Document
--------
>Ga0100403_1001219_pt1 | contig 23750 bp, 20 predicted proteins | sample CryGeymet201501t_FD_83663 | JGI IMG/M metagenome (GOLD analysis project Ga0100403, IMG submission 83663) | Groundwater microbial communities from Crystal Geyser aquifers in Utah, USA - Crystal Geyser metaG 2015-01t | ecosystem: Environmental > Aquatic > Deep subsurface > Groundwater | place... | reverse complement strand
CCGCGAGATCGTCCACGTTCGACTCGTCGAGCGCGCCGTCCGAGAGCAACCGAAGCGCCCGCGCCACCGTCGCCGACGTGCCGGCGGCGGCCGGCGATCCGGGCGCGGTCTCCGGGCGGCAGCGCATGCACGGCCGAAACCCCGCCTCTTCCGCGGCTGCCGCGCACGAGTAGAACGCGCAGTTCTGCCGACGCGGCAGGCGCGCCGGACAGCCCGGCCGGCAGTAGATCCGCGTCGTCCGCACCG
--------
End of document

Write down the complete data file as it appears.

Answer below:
>Ga0100403_1001219_pt1 | contig 23750 bp, 20 predicted proteins | sample CryGeymet201501t_FD_83663 | JGI IMG/M metagenome (GOLD analysis project Ga0100403, IMG submission 83663) | Groundwater microbial communities from Crystal Geyser aquifers in Utah, USA - Crystal Geyser metaG 2015-01t | ecosystem: Environmental > Aquatic > Deep subsurface > Groundwater | place... | reverse complement strand
CCGCGAGATCGTCCACGTTCGACTCGTCGAGCGCGCCGTCCGAGAGCAACCGAAGCGCCCGCGCCACCGTCGCCGACGTGCCGGCGGCGGCCGGCGATCCGGGCGCGGTCTCCGGGCGGCAGCGCATGCACGGCCGAAACCCCGCCTCTTCCGCGGCTGCCGCGCACGAGTAGAACGCGCAGTTCTGCCGACGCGGCAGGCGCGCCGGACAGCCCGGCCGGCAGTAGATCCGCGTCGTCCGCACCG